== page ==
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The charges billed to borrowers in foreclosure range from posting a legal notice in a newspaper to preparing documents to recording a foreclosure at a county recorder's office. The concern is that vendors are overbilling borrowers and servicers are not properly monitoring the vendors.
"The servicers will be held accountable for not having audited or not managing the expenses better," says Tim Rood, a partner at consulting firm the Collingwood Group. "These enforcement actions are just getting started."
Banks typically outsource the processing of foreclosures to local attorneys, foreclosure trustees and a host of vendors, including property preservation companies.
Regulators have a strong interest in cracking down on vendors' billing practices because most mortgages are guaranteed or insured by Fannie Mae, Freddie Mac and the Federal Housing Administration. In most cases, the borrower has defaulted on the loan and exited the home, so it's the government agencies—and therefore, taxpayers—that are on the hook for the foreclosure costs.
For servicers that have already filed claims to be reimbursed for foreclosure expenses, the government can assess "treble damages" for violating the False Claims Act. Such fines and penalties could potentially be "onerous," says Rood.
The CFPB issued an industry bulletin in April warning banks and nonbanks that they will be held accountable and could face fines for the actions of third-party service providers. Examiners want proof that vendors are not overcharging consumers and that fees reflect the true costs of a service.
"In servicing, you have attorneys that pass the cost on to the servicer, who passes the costs on to the borrower or investor without any due diligence of whether that's the true cost of the service," says Christopher Sicuranza, a managing director of financial services at the consulting firm Navigant. "Banks need to understand what costs are being passed on to the consumer and whether those costs are reasonable and permissible."
The CFPB declined to comment on whether it plans to subpoena mortgage servicers. Other regulators, though, have already started cracking down.
PNC Financial Services Group disclosed on Aug. 8 that it had received a subpoena from the U.S. attorney for the Southern District of New York for "claims for foreclosure expenses that are incurred in connection with the foreclosure of loans insured or guaranteed by FHA, Fannie Mae or Freddie Mac." PNC did not disclose when it received the subpoena but said it is cooperating with the investigation, which is in its early stages. The company declined to comment further.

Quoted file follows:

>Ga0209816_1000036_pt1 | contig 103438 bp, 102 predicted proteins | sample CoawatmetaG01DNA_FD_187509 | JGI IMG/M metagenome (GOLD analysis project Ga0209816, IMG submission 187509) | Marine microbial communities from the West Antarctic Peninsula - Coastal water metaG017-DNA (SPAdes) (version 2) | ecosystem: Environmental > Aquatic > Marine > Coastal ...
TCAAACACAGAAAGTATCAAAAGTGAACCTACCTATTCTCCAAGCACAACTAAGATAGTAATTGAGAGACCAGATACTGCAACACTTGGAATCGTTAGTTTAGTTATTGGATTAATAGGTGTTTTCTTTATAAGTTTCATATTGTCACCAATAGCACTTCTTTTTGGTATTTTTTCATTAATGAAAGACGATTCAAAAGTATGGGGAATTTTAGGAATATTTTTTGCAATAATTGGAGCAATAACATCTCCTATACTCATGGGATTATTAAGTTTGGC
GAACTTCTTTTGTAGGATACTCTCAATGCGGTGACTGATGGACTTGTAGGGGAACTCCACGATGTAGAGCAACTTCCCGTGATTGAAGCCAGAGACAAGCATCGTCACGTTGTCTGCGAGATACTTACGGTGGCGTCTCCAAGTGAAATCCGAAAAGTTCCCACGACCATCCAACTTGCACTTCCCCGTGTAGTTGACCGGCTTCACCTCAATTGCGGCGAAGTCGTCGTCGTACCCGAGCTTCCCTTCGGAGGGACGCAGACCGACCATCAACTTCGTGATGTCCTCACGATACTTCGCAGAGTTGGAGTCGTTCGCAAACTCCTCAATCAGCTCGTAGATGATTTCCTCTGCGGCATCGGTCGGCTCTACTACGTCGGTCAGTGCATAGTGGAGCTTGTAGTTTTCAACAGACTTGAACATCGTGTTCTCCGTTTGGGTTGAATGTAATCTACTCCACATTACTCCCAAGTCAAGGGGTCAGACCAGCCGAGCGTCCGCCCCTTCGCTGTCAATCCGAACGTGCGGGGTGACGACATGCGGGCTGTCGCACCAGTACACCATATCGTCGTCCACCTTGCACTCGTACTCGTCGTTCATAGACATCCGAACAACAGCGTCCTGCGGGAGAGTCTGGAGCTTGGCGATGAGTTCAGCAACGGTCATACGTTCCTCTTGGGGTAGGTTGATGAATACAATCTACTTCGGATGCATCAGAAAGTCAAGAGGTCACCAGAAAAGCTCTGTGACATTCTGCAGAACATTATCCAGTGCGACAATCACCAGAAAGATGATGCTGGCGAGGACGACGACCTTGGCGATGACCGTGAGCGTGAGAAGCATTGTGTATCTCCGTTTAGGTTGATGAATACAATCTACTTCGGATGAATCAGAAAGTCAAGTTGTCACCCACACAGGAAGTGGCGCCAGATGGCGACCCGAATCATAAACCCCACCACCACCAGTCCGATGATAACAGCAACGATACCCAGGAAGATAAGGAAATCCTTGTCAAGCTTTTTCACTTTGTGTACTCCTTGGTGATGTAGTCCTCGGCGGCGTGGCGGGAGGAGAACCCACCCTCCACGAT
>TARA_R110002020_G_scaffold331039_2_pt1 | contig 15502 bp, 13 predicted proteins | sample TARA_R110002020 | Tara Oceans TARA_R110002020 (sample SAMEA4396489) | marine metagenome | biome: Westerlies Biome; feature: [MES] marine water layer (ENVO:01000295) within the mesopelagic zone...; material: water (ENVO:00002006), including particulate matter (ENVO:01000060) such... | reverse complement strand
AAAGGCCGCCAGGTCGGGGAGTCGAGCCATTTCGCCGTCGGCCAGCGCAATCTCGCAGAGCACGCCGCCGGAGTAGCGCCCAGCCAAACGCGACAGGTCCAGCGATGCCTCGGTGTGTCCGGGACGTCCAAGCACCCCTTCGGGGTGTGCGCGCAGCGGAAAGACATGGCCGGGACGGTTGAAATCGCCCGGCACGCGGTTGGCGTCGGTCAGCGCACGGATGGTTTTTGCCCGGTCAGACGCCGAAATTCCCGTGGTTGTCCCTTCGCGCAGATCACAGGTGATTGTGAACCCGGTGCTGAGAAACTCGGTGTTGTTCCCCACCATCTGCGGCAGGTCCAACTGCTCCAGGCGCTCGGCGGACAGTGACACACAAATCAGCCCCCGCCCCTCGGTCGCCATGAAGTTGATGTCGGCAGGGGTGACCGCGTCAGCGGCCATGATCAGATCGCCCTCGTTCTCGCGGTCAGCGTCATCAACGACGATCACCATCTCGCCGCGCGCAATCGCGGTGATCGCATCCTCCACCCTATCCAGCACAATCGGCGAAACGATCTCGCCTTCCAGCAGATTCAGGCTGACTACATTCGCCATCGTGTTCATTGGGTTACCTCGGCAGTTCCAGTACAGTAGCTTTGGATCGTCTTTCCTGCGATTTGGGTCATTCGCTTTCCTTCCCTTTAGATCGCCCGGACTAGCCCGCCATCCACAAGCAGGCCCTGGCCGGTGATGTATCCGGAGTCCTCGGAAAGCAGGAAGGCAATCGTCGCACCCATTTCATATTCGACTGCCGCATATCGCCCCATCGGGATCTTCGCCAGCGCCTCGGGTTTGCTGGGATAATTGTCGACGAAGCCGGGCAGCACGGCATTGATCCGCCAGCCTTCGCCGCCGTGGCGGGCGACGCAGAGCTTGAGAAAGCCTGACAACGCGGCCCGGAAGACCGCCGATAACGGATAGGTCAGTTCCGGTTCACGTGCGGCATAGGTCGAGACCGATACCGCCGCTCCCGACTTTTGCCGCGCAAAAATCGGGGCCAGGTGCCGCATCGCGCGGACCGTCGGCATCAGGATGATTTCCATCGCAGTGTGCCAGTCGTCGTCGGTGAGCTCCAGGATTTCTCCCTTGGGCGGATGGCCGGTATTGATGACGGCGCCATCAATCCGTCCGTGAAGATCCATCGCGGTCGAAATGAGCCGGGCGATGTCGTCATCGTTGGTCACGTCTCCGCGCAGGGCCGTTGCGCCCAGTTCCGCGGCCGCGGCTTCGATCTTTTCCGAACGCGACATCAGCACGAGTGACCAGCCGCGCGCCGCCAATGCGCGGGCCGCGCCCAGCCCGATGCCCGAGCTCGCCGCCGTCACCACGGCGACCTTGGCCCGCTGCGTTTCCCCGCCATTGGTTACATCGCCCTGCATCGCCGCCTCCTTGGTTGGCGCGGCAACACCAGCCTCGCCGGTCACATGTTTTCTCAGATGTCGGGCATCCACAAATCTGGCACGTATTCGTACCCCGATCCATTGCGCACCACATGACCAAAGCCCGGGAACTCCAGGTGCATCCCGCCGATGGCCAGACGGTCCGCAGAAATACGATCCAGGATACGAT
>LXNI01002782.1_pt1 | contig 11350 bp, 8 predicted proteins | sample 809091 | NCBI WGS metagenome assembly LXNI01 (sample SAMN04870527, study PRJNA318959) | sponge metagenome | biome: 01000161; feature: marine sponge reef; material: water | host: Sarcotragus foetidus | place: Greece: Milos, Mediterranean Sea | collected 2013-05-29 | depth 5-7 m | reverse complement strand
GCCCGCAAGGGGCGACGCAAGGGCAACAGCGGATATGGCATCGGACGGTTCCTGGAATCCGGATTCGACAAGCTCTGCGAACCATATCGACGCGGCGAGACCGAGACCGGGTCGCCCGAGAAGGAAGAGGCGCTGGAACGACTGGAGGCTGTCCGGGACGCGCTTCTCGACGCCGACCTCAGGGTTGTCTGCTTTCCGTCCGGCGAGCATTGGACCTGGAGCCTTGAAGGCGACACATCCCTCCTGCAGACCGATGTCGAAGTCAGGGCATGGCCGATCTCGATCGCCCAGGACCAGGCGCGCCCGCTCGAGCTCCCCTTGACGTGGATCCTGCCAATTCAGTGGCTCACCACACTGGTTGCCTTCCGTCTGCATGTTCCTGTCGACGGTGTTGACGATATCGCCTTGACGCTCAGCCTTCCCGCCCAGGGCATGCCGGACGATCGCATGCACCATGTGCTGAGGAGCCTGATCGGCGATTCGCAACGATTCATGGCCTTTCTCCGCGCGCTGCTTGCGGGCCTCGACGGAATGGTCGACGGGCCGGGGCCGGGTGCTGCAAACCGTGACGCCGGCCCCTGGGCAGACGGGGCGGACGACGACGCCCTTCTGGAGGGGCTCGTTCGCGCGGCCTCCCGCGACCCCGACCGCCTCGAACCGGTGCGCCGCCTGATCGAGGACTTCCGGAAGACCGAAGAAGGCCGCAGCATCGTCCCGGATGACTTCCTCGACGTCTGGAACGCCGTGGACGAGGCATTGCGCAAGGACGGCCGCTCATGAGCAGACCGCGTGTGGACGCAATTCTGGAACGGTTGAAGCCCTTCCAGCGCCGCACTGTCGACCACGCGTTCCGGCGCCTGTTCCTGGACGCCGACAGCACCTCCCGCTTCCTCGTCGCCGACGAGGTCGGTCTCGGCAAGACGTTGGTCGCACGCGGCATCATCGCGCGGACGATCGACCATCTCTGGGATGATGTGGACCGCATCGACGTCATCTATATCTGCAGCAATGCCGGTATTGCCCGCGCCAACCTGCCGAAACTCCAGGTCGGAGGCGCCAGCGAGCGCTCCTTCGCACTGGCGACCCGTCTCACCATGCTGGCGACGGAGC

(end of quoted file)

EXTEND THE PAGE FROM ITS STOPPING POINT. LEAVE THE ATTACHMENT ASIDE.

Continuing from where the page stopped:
Also, insurer MetLife disclosed on Aug. 7 that its affiliate MetLife Bank received a subpoena in May from the Department of Justice "requiring production of documents related to…payment of certain foreclosure-related expenses to law firms and business entities affiliated with the law firms."
New York-based MetLife said in the filing "it is possible that various state or federal regulatory and law enforcement authorities may seek monetary penalties from MetLife Bank related to foreclosure practices." The company declined further comment.
In Colorado, foreclosure billings have reached a crisis point. Colorado Attorney General John Suthers has alleged that some law firms have charged homeowners six times the market rate to post legal notices of foreclosure. The state launched an investigation into law firms that either own or have a financial interest in vendors that bill for foreclosure notices and filings.
A separate investigation by the Denver Post last week found that some foreclosure attorneys charged borrowers twice the amount to post a legal notice of foreclosure and in some cases charge even when the notices were not posted at all.
At this point, the Colorado investigation is only targeting law firms, but it is conceivable that it could eventually ensnare banks and other servicers.
"There are any number of circumstances where banks could be held responsible for attorney foreclosure practices," says Richard Gottlieb, a partner at BuckleySandler.
"The risk of outsourcing has increased substantially," adds Sicuranza. "Many of these functions are outsourced traditionally because it was cheaper to do so and the banks didn't have the expertise in their organization. What regulators have focused on is the interaction with the customer. Banks need to implement a risk-based approach to provide oversight of vendors."